And as we all know from experience, there are a lot of things in religious writings that would cause havoc for a great many people in modern society.
Get ready to live like the Amish, everyone.
Think of all the many things that the Bible prohibits that most scholars have agreed do not apply to modern life because they were written so long ago in a different time culturally.
For example, there would be an awful lot of you out there married to your first spouse for the rest of your life if that were allowed to happen because the Bible is clear about divorce.
And if that doesn’t give you chills, nothing else will.
I never expected this to happen. At least in my lifetime.
Fascination. With a Pope.
Other popes have failed miserably in getting my attention. I have always been a critic. An unrelenting one.
Not because I am Catholic, but because I spent so much time interviewing and befriending LGBT Catholics just after I moved to Boston from the American Midwest. I soon realized how much emotional damage had been done to so many of these poor souls in their formative years by clergy obsessed with genitalia and sin rather than redemption and good works.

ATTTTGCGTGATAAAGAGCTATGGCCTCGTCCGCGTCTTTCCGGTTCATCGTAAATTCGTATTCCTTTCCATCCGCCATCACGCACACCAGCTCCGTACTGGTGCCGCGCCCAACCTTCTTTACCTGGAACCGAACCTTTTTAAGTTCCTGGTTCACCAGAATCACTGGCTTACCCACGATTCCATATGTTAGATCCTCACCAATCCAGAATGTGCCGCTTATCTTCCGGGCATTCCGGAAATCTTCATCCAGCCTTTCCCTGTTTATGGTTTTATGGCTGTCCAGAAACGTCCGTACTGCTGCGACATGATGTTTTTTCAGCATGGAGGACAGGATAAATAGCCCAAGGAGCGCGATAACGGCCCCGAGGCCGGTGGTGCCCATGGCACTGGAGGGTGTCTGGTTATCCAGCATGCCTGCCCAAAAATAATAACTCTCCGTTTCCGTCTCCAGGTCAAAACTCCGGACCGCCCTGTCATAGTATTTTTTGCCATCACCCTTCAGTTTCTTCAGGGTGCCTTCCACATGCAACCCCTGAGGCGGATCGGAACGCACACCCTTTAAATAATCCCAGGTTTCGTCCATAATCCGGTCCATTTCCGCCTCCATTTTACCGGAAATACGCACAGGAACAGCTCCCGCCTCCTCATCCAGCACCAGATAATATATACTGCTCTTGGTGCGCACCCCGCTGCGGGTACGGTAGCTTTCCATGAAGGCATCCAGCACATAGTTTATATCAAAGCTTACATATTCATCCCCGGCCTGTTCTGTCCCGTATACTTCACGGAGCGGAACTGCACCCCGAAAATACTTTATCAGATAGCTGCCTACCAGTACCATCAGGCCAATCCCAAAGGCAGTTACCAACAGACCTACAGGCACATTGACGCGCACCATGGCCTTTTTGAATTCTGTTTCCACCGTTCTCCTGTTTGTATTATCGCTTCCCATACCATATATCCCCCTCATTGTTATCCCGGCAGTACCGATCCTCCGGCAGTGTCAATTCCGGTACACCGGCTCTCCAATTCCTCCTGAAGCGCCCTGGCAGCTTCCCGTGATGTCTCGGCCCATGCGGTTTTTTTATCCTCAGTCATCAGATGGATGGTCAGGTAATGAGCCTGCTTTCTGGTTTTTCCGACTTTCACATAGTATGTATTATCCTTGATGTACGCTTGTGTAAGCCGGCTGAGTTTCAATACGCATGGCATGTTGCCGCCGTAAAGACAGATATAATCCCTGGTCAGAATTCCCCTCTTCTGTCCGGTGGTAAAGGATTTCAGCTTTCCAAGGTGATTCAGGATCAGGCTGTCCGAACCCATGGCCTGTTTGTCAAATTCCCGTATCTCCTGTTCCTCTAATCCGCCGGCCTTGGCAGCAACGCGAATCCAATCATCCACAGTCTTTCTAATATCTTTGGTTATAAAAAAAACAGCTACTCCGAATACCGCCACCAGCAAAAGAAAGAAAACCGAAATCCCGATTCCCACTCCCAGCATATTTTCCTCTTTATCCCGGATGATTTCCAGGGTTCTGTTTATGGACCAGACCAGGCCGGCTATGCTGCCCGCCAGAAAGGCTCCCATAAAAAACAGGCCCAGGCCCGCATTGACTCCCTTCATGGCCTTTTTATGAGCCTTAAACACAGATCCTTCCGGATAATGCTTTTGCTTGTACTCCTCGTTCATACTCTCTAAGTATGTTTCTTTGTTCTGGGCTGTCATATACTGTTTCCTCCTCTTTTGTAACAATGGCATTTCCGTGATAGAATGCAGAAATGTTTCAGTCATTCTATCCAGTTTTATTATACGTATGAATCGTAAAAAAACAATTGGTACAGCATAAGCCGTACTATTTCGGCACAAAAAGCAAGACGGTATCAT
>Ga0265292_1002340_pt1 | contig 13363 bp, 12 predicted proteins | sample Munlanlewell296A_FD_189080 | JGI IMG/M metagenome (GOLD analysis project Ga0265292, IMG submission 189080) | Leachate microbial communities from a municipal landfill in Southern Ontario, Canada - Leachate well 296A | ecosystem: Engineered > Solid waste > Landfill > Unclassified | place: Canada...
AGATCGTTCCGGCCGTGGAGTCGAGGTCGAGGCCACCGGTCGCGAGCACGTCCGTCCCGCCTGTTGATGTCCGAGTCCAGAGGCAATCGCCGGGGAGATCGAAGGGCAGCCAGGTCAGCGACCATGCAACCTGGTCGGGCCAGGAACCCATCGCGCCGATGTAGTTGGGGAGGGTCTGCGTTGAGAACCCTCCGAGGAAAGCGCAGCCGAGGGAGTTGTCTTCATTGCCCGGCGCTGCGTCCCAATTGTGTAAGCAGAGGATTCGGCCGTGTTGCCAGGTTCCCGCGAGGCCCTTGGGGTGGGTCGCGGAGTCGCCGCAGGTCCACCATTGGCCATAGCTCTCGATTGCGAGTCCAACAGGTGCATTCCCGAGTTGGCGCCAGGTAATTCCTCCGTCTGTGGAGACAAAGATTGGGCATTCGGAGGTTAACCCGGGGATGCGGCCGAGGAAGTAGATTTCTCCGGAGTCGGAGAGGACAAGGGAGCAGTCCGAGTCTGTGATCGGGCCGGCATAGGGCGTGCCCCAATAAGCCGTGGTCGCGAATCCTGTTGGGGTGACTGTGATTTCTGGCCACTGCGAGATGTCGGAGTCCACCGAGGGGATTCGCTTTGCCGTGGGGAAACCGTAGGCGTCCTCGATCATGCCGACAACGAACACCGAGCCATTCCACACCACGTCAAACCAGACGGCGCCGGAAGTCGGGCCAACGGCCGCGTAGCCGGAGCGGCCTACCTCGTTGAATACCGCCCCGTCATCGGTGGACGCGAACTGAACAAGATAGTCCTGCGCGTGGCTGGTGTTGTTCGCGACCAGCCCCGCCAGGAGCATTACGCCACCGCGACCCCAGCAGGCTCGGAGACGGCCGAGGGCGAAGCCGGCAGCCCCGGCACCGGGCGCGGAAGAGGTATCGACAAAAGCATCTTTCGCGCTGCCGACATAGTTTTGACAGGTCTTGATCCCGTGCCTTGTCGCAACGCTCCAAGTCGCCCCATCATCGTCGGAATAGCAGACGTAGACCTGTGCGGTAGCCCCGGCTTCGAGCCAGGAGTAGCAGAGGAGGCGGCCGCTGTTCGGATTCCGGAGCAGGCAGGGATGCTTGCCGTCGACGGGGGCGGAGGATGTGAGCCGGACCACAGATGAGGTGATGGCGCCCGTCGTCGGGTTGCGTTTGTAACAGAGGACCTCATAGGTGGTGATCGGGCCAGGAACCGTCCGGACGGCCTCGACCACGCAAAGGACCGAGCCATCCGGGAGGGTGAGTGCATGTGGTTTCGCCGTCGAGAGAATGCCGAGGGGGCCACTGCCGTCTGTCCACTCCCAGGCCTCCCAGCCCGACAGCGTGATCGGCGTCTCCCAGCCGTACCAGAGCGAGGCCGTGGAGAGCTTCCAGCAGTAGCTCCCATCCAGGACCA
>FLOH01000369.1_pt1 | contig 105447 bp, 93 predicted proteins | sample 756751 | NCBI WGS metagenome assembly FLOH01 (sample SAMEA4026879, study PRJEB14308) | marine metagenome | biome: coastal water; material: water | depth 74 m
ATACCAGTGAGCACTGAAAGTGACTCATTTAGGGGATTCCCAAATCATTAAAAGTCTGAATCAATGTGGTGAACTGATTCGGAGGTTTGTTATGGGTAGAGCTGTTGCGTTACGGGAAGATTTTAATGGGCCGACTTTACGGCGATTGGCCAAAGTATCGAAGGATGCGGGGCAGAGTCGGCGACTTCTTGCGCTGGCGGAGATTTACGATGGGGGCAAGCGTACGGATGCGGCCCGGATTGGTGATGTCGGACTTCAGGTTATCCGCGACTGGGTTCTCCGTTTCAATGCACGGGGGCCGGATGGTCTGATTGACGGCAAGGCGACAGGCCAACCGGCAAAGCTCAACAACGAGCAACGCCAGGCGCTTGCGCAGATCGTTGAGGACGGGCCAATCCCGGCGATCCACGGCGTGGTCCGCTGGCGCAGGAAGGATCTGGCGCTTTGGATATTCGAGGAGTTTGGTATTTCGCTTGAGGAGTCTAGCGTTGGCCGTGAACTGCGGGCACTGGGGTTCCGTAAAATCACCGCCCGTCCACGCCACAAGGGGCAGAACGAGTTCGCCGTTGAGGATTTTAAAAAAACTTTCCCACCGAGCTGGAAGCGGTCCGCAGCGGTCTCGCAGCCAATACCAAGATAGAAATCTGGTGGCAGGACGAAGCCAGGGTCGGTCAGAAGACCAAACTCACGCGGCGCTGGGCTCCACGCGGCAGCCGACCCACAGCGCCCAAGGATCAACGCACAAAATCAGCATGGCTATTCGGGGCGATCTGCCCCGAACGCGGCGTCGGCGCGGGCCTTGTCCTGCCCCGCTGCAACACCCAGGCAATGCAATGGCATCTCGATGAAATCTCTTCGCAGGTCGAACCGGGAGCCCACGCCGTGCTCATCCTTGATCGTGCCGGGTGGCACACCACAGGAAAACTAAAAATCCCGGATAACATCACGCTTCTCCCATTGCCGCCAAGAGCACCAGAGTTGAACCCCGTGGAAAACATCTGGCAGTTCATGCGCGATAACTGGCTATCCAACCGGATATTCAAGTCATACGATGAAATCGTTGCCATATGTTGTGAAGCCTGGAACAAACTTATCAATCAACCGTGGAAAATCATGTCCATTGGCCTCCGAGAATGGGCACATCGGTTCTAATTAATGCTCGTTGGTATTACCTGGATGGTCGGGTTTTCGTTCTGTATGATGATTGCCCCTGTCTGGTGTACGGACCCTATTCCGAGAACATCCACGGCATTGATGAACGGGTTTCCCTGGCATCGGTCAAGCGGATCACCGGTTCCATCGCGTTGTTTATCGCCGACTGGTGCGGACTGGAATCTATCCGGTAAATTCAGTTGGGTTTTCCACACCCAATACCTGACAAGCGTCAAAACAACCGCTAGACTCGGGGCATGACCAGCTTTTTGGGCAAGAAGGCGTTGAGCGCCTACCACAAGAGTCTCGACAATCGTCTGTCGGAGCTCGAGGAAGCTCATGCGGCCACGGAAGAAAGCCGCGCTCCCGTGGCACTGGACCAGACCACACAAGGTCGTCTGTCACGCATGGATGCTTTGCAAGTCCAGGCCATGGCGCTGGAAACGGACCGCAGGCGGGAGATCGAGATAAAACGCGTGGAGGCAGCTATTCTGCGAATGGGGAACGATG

But Pope Francis has turned me into convert.
(No, not THAT kind of convert. A socio-political convert.)
Did you watch the ABC News interview with Pope Francis with gaydar pinging anchor David Muir?
The network described the event this way:
Pope Francis had a piece of advice for the Americans he spoke to during a virtual audience hosted by ABC News: “Be courageous.”
During the event, which was moderated by ABC News’ “World News Tonight” anchor David Muir on Monday, the pontiff spoke for nearly an hour via satellite from the Vatican with individuals from the Cristo Rey Jesuit High School in Chicago’s inner city, congregants from Sacred Heart Church in McAllen, Texas, located near the U.S.-Mexico border, and homeless men and women and those working with the homeless in Los Angeles.
The three locations were selected by ABC News because they are in parts of the country that Pope Francis will not be visiting during his historic trip to the United States, later this month.
The selected speakers, which included an undocumented teenager who had lost a soccer scholarship to college and a homeless mother of two, were all people who had struggled with adversity. The speakers were told beforehand they would get to share their story with his Holiness.